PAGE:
GOES-13 Steps Away


After more than seven years of service as NOAA’s official GOES East satellite, GOES-13 stepped aside last Monday (January 8) to let its younger successor GOES-16 take the lead. It’s now in an on-orbit storage location where it will stay until needed again as a backup satellite.

GOES, short for Geosynchronous Operational Environmental Satellites, uses geosynchronous equatorial satellites to monitor and observe Earth from a fixed location in space. These satellites orbit about 22,000 miles above Earth, with the main mission of observing and monitoring the near-Earth solar-terrestrial electromagnetic environment. NOAA owns and operates the GOES system, with NASA overseeing research and development, satellite design, and procurement.

The first GOES satellite, SMS-1, was launched in 1974 and was the first to use spin-stabilized instruments to view Earth from different perspectives. Later, more advanced GOES satellites used more sophisticated instrumentation to collect a variety of data, including cloud thickness, moisture content, atmospheric temperature and pressure, and more.

One of the more remarkable innovations was a technology called the Space Weather Imaging System, or SXI. This instrument provided a high-cadence, near real time image of the Sun and solar phenomena like coronal holes and flares that affect Earth’s environment. In the early 2000s, this information was very important in supporting the nation’s Space Environment Services Center (SESC).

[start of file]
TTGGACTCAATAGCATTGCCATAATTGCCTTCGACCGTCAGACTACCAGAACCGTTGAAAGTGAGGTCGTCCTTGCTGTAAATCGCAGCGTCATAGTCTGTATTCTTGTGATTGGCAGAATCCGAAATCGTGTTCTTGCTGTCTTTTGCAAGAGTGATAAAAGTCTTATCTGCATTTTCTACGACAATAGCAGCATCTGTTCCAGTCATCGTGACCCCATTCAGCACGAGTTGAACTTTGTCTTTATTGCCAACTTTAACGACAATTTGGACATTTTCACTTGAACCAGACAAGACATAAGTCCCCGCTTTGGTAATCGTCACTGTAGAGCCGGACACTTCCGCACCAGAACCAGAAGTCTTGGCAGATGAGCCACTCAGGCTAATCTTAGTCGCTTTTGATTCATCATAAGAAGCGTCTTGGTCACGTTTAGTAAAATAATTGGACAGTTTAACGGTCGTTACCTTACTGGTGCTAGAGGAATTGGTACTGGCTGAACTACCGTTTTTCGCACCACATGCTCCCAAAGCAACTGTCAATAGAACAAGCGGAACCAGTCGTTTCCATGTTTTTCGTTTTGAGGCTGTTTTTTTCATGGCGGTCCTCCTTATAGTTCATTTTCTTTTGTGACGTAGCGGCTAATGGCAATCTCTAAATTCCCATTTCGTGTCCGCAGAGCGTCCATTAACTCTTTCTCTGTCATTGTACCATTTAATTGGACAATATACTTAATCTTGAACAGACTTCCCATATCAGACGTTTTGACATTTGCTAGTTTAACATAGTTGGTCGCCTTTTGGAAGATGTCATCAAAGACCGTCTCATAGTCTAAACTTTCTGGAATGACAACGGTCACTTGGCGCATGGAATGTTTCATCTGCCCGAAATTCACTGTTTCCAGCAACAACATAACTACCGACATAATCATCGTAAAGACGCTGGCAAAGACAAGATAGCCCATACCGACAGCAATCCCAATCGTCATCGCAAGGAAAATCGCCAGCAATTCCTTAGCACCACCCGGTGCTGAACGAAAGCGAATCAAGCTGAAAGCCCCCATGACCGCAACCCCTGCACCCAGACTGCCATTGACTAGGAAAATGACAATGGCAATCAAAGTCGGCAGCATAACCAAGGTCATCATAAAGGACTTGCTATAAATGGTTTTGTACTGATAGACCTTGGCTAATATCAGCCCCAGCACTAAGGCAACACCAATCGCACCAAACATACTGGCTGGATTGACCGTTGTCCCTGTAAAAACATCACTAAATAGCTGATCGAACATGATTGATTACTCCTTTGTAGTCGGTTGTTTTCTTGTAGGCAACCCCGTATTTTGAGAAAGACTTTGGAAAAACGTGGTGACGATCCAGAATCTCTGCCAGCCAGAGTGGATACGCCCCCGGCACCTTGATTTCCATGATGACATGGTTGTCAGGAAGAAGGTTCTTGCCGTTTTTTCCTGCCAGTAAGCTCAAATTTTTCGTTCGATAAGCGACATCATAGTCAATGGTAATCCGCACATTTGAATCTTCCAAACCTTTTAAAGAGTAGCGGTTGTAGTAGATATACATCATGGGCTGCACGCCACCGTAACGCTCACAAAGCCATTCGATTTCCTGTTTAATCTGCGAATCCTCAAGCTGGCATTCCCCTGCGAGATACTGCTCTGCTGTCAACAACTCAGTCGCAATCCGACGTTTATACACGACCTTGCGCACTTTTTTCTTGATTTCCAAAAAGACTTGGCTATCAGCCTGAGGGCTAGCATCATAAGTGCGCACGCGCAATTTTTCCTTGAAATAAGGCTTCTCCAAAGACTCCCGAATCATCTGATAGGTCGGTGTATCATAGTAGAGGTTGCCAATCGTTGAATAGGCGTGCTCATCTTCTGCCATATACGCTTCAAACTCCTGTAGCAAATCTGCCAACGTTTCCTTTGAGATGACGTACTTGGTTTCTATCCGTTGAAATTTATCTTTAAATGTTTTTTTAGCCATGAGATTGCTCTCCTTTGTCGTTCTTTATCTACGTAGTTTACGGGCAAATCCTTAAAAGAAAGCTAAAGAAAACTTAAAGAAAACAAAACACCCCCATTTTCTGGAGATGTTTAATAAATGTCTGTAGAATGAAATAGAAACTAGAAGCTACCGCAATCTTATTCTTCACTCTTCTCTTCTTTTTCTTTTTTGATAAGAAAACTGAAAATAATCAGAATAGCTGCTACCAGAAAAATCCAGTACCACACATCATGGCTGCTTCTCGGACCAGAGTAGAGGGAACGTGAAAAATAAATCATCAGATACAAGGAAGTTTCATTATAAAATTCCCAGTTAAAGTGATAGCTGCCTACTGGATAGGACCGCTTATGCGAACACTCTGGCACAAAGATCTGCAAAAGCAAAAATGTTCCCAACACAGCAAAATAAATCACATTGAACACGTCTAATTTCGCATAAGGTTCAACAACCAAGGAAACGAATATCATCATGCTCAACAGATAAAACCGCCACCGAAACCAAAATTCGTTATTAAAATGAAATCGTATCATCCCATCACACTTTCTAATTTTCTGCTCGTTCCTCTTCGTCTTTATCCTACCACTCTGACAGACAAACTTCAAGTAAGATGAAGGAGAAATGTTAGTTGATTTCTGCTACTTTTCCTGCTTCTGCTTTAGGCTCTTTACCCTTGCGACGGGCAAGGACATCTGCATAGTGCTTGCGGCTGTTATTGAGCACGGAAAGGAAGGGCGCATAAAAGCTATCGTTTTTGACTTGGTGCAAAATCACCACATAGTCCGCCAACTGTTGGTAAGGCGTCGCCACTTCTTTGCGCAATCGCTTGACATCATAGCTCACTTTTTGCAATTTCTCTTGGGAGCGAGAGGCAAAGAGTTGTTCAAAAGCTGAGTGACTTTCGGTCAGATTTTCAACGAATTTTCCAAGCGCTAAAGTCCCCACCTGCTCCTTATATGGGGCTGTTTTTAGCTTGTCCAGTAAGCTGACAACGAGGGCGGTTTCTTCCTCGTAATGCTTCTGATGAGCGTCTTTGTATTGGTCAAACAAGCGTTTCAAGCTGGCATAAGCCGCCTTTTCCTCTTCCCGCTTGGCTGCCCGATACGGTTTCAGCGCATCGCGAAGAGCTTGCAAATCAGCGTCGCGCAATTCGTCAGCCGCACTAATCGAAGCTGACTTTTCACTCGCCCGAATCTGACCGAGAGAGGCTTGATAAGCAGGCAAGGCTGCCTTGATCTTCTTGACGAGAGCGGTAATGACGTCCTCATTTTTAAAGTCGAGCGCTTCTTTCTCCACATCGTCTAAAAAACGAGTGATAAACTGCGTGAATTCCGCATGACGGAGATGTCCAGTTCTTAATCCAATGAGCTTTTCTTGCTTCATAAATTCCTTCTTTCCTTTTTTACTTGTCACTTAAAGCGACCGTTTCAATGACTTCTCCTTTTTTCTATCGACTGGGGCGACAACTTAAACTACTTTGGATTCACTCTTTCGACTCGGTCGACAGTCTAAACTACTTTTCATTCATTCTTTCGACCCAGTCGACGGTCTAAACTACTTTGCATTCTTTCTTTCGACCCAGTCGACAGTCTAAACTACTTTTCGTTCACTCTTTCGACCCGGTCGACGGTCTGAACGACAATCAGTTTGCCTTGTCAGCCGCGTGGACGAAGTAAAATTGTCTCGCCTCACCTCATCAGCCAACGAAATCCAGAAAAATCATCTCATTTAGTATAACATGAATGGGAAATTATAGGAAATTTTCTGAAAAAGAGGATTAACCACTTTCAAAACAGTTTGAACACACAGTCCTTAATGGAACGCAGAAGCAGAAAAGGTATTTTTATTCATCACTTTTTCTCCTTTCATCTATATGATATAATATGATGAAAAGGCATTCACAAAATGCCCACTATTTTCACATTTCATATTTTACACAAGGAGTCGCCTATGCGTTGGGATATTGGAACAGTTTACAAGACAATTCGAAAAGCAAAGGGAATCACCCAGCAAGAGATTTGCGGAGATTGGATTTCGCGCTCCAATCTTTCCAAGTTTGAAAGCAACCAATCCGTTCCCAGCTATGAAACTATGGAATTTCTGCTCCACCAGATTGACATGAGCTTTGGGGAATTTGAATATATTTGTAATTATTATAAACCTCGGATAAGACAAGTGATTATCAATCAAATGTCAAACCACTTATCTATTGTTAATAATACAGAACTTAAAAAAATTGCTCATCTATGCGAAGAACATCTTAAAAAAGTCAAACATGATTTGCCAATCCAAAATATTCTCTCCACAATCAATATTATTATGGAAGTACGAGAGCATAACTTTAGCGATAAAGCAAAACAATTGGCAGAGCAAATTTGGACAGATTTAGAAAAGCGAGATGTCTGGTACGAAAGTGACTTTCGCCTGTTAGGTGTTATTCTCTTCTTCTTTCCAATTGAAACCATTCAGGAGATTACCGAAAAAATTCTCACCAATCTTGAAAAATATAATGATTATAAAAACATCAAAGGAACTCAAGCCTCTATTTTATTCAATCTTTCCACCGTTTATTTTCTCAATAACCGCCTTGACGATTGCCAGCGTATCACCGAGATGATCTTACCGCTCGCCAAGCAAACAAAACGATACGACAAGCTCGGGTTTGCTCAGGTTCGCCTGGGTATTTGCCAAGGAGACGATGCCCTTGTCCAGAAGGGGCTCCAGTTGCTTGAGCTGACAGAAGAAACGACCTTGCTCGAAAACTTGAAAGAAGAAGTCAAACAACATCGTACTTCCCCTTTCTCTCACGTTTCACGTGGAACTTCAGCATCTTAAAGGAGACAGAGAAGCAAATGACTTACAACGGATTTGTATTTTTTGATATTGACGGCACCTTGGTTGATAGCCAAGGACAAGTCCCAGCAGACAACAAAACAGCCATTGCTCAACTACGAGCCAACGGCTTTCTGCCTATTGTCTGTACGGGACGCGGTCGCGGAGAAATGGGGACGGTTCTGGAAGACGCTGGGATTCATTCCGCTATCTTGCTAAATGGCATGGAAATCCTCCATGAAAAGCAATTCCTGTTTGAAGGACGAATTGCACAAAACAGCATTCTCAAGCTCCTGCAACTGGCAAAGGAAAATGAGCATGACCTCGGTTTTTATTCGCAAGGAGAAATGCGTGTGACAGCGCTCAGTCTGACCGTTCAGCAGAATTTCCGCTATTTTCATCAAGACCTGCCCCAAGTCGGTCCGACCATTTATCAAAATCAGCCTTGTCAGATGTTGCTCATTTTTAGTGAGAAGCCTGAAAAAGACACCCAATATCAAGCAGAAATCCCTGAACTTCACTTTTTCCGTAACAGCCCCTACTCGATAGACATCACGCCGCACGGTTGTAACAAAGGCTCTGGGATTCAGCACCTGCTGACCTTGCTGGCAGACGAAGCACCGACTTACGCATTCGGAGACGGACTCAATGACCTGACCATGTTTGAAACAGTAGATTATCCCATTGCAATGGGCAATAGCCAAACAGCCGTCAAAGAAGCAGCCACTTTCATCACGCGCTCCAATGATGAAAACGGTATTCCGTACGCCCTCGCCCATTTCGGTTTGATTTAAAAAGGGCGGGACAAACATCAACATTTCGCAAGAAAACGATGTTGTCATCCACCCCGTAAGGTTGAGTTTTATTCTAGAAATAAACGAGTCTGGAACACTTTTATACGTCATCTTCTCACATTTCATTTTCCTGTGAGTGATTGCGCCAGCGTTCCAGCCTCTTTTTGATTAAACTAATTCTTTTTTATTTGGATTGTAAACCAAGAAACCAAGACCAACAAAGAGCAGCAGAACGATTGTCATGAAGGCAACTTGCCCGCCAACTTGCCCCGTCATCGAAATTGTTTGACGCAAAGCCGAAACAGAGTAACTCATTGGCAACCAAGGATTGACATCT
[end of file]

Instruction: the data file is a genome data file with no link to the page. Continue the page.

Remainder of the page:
SXI was damaged by a solar flare in 2006, however, and NOAA engineers developed a new system to monitor the Sun and its effects. It is now the primary source of information for the Space Environment Management Office (SEMAO), the agency responsible for the nation’s space weather operations and services.

Go was brought to the West by German mathematicians and game enthusiasts in the early 1900s. The game quickly caught on and became very popular in the U.S., thanks to a number of highly skilled players, such as Otto Korschelt and Edward Lasker, cousin of the legendary chess champion Emanuel Lasker. The American Go Association was founded in New York in 1937.

Go has also had a long history in Japan, with play beginning there in 1000 A.D. The game reached its heyday in the 1600s, when warlord Tokugawa unified Japan. He decreed that four schools of go be established and supported, allowing top players to compete against each other in a tournament every year. The event gave rise to a system of professional go play, with matches and game analysis featured in newspapers on a daily basis. Today, the game is hugely popular in both countries, with millions of players worldwide. Learn more about the history of GOES and its predecessors from this UW/SSEC library page. (Opens in a new tab).